• Governments tend to be minority or a coalition administration. It can either lead to a fractuous, unstable government or compromise and consensus building
  • As coalition parterships can break down or have to be renegotiated, government power can shift following and between elections



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Is Britain a Multiparty System?

  • Taking into account % of votes, the Lib Dems should be a major party with 23% of the vote in 2010 and 5 cabinet ministers, UKIP got 1m votes and BNP got 250,000
  • No party had an overall majority in 2010, even Green Party got 1 MP
  • Use of PR for newly created bodies since 1997 has improved 3rd and minor party representation (showing 2 partyism from FPTP)
  • Minor Parties such as the BNP and UKIP are represented as MEPs under PR
  • Devolution has made nationalist parties more prominent , turning them from minor Westminster parties into major ones in Scotland and Wales (SNP, Plaid Cymru)
  • In Scottish Parliament: Lab-Lib coaliton from 1999, SNP/Green in 2007, to SNP majority in 2011. In Welsh Assembly there was Plaid Cymru/Lab coalition from 2007, then a Lab majority in 2011.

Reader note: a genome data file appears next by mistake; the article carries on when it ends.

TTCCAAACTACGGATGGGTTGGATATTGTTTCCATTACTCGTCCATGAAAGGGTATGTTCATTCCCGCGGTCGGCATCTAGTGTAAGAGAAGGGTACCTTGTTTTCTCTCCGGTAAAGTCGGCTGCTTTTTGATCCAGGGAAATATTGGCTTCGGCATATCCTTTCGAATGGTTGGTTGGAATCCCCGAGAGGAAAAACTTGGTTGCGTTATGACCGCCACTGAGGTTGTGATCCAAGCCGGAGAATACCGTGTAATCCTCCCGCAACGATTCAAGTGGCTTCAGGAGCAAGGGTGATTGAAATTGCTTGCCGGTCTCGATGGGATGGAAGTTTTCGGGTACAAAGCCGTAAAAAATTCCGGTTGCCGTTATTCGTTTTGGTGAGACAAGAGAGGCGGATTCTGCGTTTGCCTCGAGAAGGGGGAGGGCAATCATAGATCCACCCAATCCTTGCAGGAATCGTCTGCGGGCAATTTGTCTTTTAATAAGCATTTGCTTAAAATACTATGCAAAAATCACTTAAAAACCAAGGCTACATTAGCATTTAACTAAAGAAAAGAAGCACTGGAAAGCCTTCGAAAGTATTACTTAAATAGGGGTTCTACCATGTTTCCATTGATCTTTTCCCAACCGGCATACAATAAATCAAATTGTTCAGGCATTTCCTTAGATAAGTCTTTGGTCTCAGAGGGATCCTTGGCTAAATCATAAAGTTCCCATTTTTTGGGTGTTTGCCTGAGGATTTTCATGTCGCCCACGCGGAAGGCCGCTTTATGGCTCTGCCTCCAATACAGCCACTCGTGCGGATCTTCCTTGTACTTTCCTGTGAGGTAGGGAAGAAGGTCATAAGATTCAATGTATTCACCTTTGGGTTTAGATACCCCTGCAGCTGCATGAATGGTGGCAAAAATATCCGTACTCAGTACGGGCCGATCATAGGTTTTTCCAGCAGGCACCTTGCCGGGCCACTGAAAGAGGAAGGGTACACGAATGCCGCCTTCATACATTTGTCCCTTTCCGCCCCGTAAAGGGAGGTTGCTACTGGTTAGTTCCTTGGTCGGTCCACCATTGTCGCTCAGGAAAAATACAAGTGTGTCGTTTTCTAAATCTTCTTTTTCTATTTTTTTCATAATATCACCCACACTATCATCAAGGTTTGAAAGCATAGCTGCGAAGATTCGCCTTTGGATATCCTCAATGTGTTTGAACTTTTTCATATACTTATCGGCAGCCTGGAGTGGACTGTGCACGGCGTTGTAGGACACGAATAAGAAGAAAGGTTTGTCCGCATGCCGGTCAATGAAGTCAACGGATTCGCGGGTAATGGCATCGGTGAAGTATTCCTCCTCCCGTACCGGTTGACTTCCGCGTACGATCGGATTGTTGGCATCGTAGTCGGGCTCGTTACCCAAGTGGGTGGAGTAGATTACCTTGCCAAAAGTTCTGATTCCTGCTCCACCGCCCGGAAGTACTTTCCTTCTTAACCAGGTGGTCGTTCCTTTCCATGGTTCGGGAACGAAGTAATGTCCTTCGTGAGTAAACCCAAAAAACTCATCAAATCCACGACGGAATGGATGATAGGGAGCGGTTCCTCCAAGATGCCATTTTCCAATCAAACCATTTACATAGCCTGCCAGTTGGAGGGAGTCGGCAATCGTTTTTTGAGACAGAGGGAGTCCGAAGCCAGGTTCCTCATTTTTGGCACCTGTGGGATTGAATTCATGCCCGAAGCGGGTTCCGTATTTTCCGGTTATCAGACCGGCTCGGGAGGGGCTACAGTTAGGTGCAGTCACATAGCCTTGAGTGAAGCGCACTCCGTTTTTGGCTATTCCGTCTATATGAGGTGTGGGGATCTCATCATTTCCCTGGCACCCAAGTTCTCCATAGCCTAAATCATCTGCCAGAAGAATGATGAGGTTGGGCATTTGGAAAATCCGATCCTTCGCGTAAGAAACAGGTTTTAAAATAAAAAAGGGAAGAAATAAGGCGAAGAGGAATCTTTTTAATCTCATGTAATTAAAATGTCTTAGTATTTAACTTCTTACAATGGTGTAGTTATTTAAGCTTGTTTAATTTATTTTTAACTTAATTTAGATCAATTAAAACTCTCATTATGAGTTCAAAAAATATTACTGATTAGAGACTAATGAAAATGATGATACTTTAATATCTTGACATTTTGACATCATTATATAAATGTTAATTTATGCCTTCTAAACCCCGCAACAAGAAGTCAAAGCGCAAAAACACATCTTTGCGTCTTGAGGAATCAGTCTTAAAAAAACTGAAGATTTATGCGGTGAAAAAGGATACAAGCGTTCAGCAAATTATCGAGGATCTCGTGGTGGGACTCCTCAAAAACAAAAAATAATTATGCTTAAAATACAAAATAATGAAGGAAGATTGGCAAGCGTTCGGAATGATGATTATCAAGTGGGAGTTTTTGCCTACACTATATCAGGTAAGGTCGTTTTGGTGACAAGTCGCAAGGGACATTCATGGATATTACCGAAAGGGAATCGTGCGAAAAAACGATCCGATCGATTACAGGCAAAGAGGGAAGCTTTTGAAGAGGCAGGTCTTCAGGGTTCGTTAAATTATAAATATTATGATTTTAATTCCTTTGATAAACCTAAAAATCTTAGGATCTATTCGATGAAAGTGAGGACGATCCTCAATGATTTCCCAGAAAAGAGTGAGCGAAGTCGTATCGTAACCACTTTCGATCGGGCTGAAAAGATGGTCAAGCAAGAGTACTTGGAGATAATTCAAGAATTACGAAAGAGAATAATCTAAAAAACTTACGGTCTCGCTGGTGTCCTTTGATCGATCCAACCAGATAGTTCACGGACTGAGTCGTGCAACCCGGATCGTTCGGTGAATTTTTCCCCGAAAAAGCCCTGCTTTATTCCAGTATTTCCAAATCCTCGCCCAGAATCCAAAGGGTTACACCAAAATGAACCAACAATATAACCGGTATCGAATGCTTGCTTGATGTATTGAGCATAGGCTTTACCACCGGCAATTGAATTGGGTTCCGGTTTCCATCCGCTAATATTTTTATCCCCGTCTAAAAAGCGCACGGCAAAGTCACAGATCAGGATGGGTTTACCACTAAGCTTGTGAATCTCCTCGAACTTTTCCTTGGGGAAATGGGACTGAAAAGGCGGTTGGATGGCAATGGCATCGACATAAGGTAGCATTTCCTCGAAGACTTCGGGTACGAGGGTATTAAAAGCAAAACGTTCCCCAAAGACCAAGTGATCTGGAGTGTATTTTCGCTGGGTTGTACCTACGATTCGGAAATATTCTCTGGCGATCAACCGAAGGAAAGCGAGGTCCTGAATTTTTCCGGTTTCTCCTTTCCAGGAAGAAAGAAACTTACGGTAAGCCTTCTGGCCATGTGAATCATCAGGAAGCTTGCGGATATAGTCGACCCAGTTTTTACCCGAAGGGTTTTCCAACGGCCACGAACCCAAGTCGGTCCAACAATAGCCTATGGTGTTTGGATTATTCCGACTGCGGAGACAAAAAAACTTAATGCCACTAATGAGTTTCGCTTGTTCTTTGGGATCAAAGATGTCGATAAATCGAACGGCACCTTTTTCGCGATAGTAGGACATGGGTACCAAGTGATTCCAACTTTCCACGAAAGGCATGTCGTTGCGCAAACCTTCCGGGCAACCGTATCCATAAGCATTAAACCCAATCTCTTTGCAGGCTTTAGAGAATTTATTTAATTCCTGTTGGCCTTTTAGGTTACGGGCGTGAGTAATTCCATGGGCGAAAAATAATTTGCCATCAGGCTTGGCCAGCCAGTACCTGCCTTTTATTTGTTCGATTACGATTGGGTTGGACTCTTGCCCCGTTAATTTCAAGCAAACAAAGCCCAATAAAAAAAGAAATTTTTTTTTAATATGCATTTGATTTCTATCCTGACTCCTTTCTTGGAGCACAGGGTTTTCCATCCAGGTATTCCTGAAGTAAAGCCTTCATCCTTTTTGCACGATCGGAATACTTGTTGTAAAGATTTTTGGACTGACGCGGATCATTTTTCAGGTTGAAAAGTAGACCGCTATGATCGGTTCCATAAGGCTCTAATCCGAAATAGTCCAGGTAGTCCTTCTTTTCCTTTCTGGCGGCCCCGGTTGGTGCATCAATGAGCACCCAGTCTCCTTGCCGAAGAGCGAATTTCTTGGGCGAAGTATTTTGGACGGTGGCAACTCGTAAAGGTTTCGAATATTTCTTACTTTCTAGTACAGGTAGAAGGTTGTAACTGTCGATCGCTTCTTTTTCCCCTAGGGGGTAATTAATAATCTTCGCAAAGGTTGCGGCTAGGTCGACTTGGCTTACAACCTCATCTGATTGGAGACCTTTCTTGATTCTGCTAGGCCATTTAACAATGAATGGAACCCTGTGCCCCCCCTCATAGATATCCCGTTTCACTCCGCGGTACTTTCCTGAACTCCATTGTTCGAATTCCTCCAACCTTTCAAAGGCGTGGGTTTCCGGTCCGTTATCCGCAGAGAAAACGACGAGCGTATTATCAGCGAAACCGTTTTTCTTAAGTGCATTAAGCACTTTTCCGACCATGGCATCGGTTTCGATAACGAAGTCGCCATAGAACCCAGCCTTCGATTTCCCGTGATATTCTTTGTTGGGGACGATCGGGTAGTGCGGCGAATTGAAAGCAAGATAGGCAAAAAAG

• Northern Ireland has a true multi-party system of 4 parties: OUP, DUP (UK union) , SDLP and Sinn Fein (Ireland union)

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Britain a Dominant Party System?

Where many parties contest elections but Parliament is dominated by one party overwhelmingly

  • Stephen Ingle - "Britain has had long spells of dominance by one party and with parties constantly breaking up and re-grouping."
  • For long periods in the 20thC, the Conservative Party has totally dominated Parliament
  • After WWII (1939-45), the Con have been in power from 1951-64, '70-74, '79-90 and in coalition since 2010
  • Since 1997, when Tony Blair became PM, the Labour Party (until very recently), dominated Westminster and the Welsh and Scottish Assemblies - though there is a Con-Lib coalition in Westminster and SNP majority in Holyrood  
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Ideological Change

Labour's traditional ideology was seen to be socialism (left) while the Conservative's conservatism (right). These 2 parties, to some extent, were a 'programmatic party': ideological, long-term goals, fixed values, shape public opinion, tarditional policies, class-based support and a strong activist base.

Relevance of the traditional left/right spectrum has declined in a number of years:

  • During the 1980s, the Con. party went through an ideological upheval - the 'conviction politics' of Thatcher - of a party traditionally nont-ideological. She believed that radical change was necessary to promote real free enterprise
  • During the 1990s, the Lab. party went theough a period of 'modernisation', abandoning 'old left' socialism and rebranded itself as a modern social democratic party, called 'New Labour'